Eco-curmudgeon greener than he thinks

By Mary Rose Roberts
Coffee shop owner Andrew Whaley isn’t anti-green. However, he is cynical of the industry and happy to pontificate about it to no end. Maybe that zest for argument comes from his philosophical and theological training at Thomas Aquinas College in Santa Paula, Calif. Or maybe it was living in California that subconsciously put his sustainable hab­­its into place. Either way, to him sustainability is about doing business with people over entities, accessing the best quality foods and saving money in the process.

Whaley owns Calix Coffeebar located in southeast Missouri, where he deploys sustainable practices starting with how he purchases coffee. He’s not a fan of fair trade but direct trade coffee. Direct trade is a form of fair trade sourcing practiced by some coffee roasters. It refers to direct sourcing from farmers and was pioneered by Intelligentsia Coffee & Tea around 2006.

Advocates of direct trade practices promote direct communication and price negotiation between the purveyor and farmer—a person-to-person discussion. In addition, customers educate farmers about the types of beans in demand in the U.S. market to reduce overdevelopment of less attractive crops and increase the growth of high-quality products.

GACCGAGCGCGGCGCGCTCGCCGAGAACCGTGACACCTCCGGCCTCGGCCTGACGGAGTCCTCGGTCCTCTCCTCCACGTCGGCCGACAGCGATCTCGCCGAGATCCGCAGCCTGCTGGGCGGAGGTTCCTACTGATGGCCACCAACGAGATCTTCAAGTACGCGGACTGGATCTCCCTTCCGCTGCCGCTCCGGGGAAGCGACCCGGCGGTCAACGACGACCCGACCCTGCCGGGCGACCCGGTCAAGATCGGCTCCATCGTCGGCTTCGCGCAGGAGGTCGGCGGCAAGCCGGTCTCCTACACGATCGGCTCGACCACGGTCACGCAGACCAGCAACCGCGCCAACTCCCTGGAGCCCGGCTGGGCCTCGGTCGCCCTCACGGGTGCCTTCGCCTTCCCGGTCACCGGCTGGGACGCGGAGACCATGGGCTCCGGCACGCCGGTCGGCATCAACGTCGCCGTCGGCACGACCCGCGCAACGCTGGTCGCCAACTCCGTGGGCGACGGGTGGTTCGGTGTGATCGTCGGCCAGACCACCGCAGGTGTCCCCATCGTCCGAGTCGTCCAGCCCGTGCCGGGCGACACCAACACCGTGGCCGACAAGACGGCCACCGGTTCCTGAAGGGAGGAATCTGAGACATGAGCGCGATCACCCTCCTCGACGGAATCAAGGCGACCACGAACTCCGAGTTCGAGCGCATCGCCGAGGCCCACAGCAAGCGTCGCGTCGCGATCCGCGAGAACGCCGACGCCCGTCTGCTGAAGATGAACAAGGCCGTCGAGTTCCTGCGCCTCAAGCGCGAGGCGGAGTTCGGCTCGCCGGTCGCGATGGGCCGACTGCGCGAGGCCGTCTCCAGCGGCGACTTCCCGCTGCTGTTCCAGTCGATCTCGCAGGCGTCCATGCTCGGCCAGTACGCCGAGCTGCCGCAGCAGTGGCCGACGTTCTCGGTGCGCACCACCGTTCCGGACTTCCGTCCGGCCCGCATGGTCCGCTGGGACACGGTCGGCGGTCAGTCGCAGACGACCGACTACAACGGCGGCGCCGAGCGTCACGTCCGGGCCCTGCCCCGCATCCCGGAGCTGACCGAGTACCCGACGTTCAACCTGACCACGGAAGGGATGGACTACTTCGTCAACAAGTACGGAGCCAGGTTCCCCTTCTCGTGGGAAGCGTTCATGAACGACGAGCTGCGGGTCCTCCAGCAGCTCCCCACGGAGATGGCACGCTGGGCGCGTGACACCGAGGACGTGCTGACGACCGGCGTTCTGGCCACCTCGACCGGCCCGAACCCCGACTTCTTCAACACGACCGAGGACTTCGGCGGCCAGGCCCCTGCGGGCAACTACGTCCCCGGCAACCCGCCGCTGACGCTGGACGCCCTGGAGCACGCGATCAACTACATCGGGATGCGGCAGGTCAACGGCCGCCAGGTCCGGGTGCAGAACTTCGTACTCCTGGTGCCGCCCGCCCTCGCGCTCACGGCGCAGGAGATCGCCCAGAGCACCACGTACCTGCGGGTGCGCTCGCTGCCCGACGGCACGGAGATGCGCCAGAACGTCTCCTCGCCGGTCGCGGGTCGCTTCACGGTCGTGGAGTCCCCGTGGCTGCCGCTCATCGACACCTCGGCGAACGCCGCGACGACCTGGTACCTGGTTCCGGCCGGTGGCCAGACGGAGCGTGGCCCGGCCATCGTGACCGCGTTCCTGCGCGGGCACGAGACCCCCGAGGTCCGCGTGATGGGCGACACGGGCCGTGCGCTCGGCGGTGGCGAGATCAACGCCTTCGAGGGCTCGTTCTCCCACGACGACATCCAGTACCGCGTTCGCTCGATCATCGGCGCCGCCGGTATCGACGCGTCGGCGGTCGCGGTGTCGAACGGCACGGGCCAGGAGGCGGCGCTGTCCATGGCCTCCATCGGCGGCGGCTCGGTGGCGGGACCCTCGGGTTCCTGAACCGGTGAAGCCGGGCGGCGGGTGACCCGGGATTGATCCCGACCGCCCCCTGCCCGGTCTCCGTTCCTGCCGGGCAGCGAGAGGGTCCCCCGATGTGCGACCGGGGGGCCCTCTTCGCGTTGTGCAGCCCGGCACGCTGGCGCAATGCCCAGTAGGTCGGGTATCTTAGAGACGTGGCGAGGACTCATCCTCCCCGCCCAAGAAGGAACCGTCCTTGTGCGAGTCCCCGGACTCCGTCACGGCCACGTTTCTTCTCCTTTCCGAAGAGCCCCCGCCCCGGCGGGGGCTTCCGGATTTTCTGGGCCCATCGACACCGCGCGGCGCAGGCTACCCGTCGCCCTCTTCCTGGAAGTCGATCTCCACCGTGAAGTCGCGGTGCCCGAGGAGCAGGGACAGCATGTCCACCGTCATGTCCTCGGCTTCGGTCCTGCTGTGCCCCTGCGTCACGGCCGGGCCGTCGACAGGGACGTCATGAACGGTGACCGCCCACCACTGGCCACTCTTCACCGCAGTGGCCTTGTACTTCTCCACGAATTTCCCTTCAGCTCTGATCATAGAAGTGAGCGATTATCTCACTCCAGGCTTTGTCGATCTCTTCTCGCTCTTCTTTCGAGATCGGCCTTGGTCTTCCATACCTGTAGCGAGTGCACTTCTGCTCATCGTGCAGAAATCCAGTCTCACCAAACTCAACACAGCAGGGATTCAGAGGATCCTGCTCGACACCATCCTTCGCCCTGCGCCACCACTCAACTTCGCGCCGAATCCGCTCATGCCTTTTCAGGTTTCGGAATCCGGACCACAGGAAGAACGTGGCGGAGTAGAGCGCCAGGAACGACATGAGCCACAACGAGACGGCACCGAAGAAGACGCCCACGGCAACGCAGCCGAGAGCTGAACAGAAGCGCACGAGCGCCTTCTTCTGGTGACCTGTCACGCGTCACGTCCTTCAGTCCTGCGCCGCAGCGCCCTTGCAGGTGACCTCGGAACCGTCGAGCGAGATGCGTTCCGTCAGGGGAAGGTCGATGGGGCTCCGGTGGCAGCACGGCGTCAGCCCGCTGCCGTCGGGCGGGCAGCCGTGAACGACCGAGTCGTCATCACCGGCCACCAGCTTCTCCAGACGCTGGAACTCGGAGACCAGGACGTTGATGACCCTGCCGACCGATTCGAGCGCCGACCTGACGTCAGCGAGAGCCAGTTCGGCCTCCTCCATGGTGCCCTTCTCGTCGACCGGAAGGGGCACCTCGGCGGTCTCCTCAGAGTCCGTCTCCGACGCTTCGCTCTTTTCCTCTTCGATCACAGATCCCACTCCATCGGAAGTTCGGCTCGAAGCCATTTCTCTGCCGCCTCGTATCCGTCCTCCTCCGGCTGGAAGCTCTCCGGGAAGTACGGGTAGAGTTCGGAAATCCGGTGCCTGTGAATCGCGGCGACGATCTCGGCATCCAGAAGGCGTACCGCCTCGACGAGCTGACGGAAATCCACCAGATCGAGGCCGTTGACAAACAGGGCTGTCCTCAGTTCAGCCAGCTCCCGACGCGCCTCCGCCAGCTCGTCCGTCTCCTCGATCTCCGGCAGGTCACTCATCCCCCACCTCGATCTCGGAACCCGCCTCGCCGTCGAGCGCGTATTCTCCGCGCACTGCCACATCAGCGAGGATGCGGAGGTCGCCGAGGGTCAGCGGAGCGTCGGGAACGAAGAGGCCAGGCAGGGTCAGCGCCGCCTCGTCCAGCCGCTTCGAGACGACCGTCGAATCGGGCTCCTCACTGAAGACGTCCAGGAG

Whaley also supports the local economy, therefore reducing the business’ environmental footprint. At Calix, mixed greens used in salads are bought nearby at Laughing Stalk Farmstead.  In addition, he purchases local raised, grass-fed, grass-finished beef because “it tastes better.” Grass-fed beef also has one-half to one-third less fat as a comparable cut from a grain-fed animal. In addition, it is lower in calories and higher in vitamin E and omega-3 fatty acids, which may help reduce the risk of cancer, lower high blood pressure and make people less susceptible to depression.

Whaley’s also nice to neighbors. After coffee grounds are used at the coffee shop, he sets up a bucket and a strainer, dumps the grinds into the strainer and waits for a local couple to come pick them up and use them as nutrients in their urban garden.

In the end, eco-curmudgeons are essential to society—especially when they help the rest of us become more eco- and sustainably aware.


  1. I would be remiss if I didn't make a minor correction and point out that my alma mater is Thomas Aquinas College in Santa Paula, CA. Much thanks for the article and for the fairly accurate description of me as an eco-curmudgeon. I love nature and find it quite natural to love nature, but am fairly pragmatic about and already have a religion. Drink real coffee and eat real food. Pax. Andrew.

  2. Thanks for being a good sport! Can't wait to stop by for some of your curry chicken salad on a bed of greens! Yumyum!(=